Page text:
I followed their set with five songs of my own, and after me, the others all got up and played at least a couple of tunes, with the exception of Ken, who, while being a very fine percussionist, is just starting down the slippery slope of songwriting. (I also accompanied Jamie-Sue on guitar for her two songs.) Everyone was in very fine form, and our music was greeted with great gusto by the tavern patrons. It was an exhilarating night, to say the least, and the Short’s IPA on draught was Huma-Lupa-(Dee)Licious!

Saturday’s schedule included three workshops, involving various aspects of songwriting, including collaborations and shopping songs to publishers and, for me, one of the most valuable sessions of the weekend, Harmonie’s sound advice on how to use web sites and social media to maximum advantage. More than one person in attendance exclaimed that her session alone was worth the price of admission.

After dinner (Murray Hotel’s comfy roasted chicken, potatoes and broccoli), I took an hour or so to return to my room and catch up on my singing and playing. When I grabbed a bottle of French red wine and headed back down to the conference room, I discovered that a song critique session had spontaneously broken out. Michelle, Julianne, Michael and Kimber were on hand to add suggestions, and Charlie, Nelson, Peter, Ken and I all took full advantage, but this wasn’t just a case of staff “mentoring” students, because everyone was adding thoughts and ideas on each other’s songs, underscoring Pete’s statement that we were all there to learn together. My only reservations about the weekend up to that point had been that there were no song critiques scheduled, but things just naturally worked themselves out to satisfy what I think is an important and essential aspect of a retreat such as this.

Sunday morning, we reconvened in the conference room after breakfast to share final thoughts and hear one song inspired by the weekend, written by Charlie about “Lucky Jimmy,” the old gent that spent the better part of every day parked on a bench in the hotel lobby, reading, snoozing and chatting with anyone who stopped to exchange pleasantries. It’s a sweet little song, and we were all tickled by it. Afterwards, we said our goodbyes and made our way back to the dock, where we were ferried back the Mackinac City to claim our vehicles and head back to our various homes.

A wonderful time was indeed had by all. I came back from the island with plenty more than I went there with. The Mackinac Island workshops are focused and informative, with plenty of interplay between everyone in the room. As stated previously, I think that the organizers would do well to add a song critique component to next year’s agenda, but otherwise, they did an excellent job with making this first-time seminar so stimulating and enjoyable. Who knows? I may just go back next year, depending on my performing and/or recording schedule, and I would highly recommend this event to songwriters of all levels. You’ll learn a lot, discover new ideas on how to write, record and shop your songs and meet others of the same mind, all in a no-pressure environment. What’s more, you get to do it on Mackinac Island, during the month that many say is their favorite there, October.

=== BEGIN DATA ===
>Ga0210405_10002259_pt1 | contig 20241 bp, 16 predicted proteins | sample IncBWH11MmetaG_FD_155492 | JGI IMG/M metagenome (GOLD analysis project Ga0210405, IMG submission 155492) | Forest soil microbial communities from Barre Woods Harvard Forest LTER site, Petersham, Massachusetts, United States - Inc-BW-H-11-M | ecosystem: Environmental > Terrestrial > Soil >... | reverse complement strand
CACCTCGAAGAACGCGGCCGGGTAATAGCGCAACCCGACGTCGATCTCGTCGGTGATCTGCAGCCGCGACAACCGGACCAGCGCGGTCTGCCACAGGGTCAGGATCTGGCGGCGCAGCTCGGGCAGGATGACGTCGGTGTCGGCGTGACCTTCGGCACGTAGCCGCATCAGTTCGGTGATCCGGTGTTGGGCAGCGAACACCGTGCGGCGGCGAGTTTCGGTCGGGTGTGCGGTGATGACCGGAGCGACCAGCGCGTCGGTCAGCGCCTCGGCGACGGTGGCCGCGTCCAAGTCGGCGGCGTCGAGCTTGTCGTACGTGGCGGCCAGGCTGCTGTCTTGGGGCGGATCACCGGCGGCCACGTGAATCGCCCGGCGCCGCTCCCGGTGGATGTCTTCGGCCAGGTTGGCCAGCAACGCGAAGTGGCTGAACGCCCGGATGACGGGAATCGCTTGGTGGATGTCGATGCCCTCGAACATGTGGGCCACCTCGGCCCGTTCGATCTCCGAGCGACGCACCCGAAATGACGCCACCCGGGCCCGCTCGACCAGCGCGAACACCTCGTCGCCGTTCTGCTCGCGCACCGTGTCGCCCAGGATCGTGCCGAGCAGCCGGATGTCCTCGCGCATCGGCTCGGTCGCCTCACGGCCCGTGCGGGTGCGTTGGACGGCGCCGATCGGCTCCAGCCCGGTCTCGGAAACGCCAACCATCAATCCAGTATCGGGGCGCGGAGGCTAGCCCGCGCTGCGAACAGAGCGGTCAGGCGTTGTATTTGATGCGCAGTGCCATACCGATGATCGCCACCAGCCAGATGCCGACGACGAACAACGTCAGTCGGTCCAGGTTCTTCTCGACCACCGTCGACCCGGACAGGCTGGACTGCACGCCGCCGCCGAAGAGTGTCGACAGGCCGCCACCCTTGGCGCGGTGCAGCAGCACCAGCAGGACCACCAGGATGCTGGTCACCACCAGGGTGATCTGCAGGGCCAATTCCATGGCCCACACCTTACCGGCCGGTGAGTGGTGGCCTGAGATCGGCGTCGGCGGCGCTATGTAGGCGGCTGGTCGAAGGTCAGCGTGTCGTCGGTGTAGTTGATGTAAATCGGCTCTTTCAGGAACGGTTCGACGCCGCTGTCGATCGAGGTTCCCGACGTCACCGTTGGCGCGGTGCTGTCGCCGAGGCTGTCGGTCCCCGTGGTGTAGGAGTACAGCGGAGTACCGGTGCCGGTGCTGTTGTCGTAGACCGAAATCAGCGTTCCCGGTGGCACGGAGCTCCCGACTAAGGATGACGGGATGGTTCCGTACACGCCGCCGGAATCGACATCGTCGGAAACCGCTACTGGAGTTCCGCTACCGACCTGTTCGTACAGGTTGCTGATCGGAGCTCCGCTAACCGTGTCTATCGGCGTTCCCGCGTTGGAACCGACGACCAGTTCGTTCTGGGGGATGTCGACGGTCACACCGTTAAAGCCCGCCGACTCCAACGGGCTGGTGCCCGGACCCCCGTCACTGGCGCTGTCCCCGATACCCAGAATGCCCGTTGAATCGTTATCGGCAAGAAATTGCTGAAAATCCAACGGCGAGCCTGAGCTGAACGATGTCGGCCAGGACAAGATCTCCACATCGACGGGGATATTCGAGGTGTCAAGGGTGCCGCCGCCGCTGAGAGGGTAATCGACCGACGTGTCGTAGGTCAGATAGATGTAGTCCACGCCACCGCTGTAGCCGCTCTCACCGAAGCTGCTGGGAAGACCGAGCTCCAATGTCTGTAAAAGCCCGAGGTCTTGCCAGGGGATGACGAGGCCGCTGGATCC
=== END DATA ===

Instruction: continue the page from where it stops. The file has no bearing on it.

That sure works for me.



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"In the best traditions of folk music, George’s songs evoke personal experiences and historical events, and George certainly has had some experiences, let me tell you. But the experiences of which he sings so truthfully here, while almost mundane when taken literally, are made to seem so much more meaningful, so much more heartfelt in his hands and within his voice. These arrangements are as near to the folk tradition as one could hope, are exactly all that’s necessary for each song, and when accompaniment and backing vocals are used, they feature David Mosher on several traditional instruments, as well as Bill Arnold on dobro, providing simple support to George’s already ample foundations." —Michael O'Brien, Open Mike


And George Heritier from Oak Park shared his clever songwriting, cool and entertaining lyrics and hot guitar/harmonica riffs. He got the best round of applause for the whole festival! I am a huge fan of acoustic blues and folk music and George is one of the best I have heard. I would make it a point to go see him ANY time he plays, it will be well worth the effort! —John P. Bayerl, PhD - SeMi